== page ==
Pulmonary Vascular Resistance in Emphysema: Discussion

In a carefully selected population of patients with emphysema (type A COPD), we observed a mild increase in resistance to pulmonary blood flow that correlated poorly with the severity of airflow obstruction. In none of the patients was vascular resistance sufficiently elevated to produce resting pulmonary hypertension. Statistical evaluation indicated that DcoSB, employed as a marker of extent of the pulmonary microcirculation, was the major determinant of the level of pulmonary vascular resistance in this population. Indeed, none of the other indices of lung function that we examined effected a significant reduction in variance of resistance independent of DcoSB. Comparison of these findings with those reported previously in a population of patients with ILD, where resistance to blood flow is widely accepted as stemming from anatomic restriction of the bed, demonstrated a striking similarity in the pulmonary vascular resistance/DcoSB relationship in the two groups. Disruption of the pulmonary microcirculation appears to be responsible for mildly increased pulmonary vascular resistance in patients with COPD-A when hemody-namically significant disturbances in respiratory gas exchange are not present.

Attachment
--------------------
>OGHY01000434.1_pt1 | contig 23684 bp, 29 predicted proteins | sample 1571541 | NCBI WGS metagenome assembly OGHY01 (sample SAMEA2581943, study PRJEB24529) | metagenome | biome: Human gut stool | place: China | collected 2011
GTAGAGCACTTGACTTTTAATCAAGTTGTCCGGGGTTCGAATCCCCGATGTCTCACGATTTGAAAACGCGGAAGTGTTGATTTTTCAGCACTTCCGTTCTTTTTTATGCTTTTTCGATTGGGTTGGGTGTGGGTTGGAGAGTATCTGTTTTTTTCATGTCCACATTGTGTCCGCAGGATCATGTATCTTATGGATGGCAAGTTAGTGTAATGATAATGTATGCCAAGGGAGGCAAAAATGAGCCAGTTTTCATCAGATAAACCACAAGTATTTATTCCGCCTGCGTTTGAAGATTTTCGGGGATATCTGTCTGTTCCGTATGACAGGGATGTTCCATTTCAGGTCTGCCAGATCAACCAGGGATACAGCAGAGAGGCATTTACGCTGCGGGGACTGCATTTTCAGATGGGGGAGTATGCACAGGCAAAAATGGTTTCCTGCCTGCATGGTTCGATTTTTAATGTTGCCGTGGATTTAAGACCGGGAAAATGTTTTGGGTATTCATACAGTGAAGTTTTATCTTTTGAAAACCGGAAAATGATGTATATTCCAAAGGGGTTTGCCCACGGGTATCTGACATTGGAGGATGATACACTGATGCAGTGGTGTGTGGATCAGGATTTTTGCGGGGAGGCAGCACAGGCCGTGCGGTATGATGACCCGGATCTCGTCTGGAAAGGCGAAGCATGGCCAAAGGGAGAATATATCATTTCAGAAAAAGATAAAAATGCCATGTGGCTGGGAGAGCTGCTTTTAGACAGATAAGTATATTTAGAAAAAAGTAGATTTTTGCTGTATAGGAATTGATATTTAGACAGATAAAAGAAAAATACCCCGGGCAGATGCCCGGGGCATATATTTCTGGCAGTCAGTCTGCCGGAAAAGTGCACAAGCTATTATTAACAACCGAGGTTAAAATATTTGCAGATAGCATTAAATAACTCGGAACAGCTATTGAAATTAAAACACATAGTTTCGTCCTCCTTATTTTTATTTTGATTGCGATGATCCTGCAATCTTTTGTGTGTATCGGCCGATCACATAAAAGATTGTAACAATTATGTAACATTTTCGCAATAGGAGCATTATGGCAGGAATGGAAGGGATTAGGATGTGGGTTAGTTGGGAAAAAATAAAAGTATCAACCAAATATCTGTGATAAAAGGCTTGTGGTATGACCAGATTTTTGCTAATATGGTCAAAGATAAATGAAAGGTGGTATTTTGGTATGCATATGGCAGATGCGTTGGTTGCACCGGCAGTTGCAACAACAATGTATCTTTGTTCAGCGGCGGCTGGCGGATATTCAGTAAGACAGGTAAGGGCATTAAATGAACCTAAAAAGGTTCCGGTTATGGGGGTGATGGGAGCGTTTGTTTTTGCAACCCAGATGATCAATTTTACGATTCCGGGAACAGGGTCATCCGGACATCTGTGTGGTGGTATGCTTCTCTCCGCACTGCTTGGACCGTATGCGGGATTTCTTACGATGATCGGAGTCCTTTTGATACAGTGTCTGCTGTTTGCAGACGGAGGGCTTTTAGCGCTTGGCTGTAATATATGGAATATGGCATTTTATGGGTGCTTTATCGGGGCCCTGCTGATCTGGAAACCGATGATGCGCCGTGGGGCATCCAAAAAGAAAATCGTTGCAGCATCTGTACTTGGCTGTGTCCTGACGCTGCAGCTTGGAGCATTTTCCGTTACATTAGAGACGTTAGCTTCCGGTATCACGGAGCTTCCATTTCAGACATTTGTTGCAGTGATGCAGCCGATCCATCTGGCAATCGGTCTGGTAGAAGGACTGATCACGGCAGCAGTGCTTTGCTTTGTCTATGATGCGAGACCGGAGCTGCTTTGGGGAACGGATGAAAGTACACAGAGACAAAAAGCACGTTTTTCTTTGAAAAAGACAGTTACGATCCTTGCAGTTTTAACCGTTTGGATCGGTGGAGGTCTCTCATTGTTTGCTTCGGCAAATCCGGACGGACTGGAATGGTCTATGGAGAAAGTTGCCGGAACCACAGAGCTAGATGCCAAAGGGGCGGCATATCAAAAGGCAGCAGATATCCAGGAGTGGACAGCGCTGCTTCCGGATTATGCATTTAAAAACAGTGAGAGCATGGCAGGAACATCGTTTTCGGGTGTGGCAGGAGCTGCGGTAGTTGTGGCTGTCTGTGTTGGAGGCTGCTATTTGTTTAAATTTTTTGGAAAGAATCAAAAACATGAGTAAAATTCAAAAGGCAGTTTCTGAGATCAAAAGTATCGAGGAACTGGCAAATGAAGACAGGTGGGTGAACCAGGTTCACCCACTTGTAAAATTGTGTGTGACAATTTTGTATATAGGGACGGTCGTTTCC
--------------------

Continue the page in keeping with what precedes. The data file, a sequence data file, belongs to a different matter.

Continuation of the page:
Our procedure for patient selection contributed critically to the clarity of the relationships between abnormal pulmonary hemodynamics and disturbed lung function. The inclusionary criteria of Nash et al permitted identification of the study population on purely clinical grounds. http://birthcontroltab.com more The selections were subsequently confirmed by observed disturbances in lung function. We excluded factors that are not intrinsic features of uncomplicated COPD-A (the hypervolemia of obesity, reversible airflow obstruction, respiratory muscle weakness, intercurrent infection) and might affect the pulmonary circulation or the level of lung function, thereby obscuring the relationships under study.
We had hoped to secure a patient population with the widest possible spectrum of compromised lung function. The observed ranges of FEV/FVC and RV/ TLC from 41 to 63 percent and 30 to 65 percent, respectively, suggest that we approximated this goal. Nevertheless, we had anticipated inclusion of subjects with even more severely disturbed lung mechanics. Review of our patient logs and pulmonary functions tests over the period of study recruitment indicated that potential subjects with lower FEV/FVC ratios had not been considered because of either respiratory muscle weakness, inadequate inspiratory efforts during testing, or because intensity of dyspnea precluded use of a mouthpiece to measure minute ventilation. These patients also tended to manifest more severe derangements of gas exchange (hypoxemia and hypercarbia).

This entry was posted in Emphysema and tagged airflow obstruction, emphysema, pulmonary function, pulmonary vascular resistance, resistance pulmonary blood.